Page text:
On July 14, 11 coal workers were found trapped inside a coal mine in Quetta, Pakistan. After 40 hours of rescue operation, one miner was pulled out alive from the debris, along with nine dead bodies. One miner still remains missing. At least 17 coal miners have reportedly lost their lives this year in similar incidents after they were choked to death inside collapsed coal mines in different areas of Balochistan and Khyber Pakhtunkhwa.
“Neither the government nor the mine owners are bothered about the plight of the hapless miners. The administration is still clueless about the trapped miners even after so many hours have passed,” a member of Balochistan’s Labor Federations, Peer Muhammad Kakar, told reporters.
These incidents continue to happen despite repeated requests by the Pakistan Central Mines Labor Federation (PCMLF) to the authorities to take swift measures to end the rampant exploitation of coal workers and ensure their safety.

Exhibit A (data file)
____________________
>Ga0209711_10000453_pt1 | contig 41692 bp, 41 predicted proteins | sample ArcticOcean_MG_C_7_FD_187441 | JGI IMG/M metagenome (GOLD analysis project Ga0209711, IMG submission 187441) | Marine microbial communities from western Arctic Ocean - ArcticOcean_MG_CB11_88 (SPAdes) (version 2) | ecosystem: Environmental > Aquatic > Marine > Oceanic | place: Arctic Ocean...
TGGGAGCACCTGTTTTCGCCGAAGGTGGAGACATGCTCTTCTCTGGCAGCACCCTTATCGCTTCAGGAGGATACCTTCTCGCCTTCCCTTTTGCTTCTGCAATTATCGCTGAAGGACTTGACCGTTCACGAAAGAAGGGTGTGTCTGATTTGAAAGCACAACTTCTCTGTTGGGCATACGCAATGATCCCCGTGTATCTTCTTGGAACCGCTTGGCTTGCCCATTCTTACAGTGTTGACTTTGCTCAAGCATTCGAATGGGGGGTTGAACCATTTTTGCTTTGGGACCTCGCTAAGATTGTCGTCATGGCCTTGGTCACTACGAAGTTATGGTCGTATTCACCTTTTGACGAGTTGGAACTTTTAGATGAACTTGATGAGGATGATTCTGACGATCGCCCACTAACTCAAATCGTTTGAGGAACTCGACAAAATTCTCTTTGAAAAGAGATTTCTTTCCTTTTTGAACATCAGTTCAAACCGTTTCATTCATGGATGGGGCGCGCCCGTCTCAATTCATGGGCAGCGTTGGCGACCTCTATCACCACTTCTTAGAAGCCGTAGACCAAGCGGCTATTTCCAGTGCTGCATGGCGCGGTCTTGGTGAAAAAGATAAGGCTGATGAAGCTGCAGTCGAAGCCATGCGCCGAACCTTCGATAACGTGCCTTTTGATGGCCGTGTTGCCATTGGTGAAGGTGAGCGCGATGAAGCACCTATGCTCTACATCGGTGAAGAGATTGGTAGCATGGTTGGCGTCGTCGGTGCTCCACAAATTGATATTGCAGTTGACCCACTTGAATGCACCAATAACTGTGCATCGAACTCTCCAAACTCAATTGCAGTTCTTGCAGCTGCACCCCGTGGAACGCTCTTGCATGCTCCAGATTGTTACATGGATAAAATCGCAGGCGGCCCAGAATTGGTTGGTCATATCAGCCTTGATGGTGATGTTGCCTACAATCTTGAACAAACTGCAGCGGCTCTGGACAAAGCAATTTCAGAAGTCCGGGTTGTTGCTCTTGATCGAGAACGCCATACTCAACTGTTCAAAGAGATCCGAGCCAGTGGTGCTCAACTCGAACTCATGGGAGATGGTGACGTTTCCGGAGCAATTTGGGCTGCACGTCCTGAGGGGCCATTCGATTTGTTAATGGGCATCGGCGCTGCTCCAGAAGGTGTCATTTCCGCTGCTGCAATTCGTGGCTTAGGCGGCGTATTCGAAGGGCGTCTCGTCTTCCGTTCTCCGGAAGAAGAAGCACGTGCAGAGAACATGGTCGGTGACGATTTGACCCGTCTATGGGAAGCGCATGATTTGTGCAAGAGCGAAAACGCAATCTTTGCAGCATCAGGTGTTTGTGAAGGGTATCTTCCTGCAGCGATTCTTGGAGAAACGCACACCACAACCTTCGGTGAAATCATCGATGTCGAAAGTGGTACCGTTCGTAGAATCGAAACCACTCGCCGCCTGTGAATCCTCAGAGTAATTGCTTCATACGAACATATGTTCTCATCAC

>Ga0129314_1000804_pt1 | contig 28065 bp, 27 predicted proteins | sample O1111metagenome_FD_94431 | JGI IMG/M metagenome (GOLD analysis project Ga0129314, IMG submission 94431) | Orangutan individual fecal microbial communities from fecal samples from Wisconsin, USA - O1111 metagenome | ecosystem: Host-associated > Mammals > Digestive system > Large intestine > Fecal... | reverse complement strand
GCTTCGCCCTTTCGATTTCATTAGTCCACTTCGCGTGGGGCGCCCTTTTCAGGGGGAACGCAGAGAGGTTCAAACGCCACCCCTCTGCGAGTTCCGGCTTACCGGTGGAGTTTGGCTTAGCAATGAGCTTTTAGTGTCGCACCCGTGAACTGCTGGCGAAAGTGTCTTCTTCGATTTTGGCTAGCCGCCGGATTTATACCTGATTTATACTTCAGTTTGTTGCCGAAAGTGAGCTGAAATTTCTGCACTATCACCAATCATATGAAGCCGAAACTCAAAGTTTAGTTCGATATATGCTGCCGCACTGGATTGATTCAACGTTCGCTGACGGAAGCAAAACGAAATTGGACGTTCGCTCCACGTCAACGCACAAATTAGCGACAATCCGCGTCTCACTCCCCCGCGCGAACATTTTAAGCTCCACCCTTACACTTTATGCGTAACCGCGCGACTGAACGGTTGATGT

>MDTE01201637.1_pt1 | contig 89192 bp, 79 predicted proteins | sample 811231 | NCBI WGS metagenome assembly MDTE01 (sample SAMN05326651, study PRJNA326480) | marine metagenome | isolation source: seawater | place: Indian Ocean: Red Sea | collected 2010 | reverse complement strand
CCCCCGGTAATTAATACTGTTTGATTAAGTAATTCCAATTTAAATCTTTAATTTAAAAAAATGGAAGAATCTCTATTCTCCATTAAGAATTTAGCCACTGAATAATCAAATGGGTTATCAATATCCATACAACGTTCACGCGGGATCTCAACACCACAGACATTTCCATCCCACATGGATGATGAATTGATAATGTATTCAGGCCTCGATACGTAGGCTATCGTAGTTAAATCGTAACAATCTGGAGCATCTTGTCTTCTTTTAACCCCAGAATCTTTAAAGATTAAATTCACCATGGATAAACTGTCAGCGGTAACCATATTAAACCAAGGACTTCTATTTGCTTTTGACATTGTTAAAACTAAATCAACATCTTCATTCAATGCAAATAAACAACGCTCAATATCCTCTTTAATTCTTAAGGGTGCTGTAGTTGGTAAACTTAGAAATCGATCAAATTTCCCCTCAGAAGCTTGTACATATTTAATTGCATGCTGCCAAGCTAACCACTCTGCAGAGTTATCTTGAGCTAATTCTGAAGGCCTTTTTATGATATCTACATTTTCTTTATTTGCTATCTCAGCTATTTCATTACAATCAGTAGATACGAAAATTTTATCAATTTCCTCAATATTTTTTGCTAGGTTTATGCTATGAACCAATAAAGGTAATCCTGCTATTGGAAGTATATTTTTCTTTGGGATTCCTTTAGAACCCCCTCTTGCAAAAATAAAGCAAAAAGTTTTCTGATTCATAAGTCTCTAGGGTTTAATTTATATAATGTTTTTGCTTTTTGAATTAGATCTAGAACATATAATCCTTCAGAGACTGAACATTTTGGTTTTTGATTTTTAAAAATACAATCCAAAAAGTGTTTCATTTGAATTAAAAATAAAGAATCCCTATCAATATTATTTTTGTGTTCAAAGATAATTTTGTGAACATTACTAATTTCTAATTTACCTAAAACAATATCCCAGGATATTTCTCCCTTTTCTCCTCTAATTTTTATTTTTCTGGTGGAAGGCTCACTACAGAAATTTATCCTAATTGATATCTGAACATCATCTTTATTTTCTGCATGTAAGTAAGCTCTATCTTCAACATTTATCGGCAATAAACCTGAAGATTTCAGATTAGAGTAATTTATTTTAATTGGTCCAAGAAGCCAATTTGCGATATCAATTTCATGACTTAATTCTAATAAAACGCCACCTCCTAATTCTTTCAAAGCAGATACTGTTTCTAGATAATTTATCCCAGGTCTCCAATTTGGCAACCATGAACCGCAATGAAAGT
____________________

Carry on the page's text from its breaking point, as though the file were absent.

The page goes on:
In May, the union held a protest rally in the provincial capital of Balochistan, Quetta, demanding the implementation of proper safety measures for coal miners. However, workers operating thousands of feet deep are often forced to work without taking any safety measures.
The miserable conditions in mines have led to the death of more than 120 workers in recent months. According to PCMLF estimates, mine-related accidents kill between 100 to 200 laborers every year in the country.
Activists suggest that coal mining is more hazardous than hard-rock mining because of the nature of the rock strata, leakage or explosion of poisonous gases and coal dust, collapsing of mine stopes, as well as mechanical errors from improper use and malfunctioning of mining equipment. With the negligence of safety measures by the mining companies and the state authorities, the operations of coal miners become more hazardous.
More than 100,000 workers are employed in 400 coal mines in Pakistan. Miners usually begin work at the age of 13. By the age of 30, they are forced into unemployment due to chronic respiratory illnesses, tuberculosis, loss of eyesight, injuries, etc. They are often forced to work for over 10 hours a day without adequate safety gear, which is in violation of Pakistan’s labor laws.
In the absence of well-equipped emergency response teams, other workers are usually the first respondents. In most cases, this leads to further casualties. Many workers ‘retire’ under such circumstances, often without pension or unemployment benefits.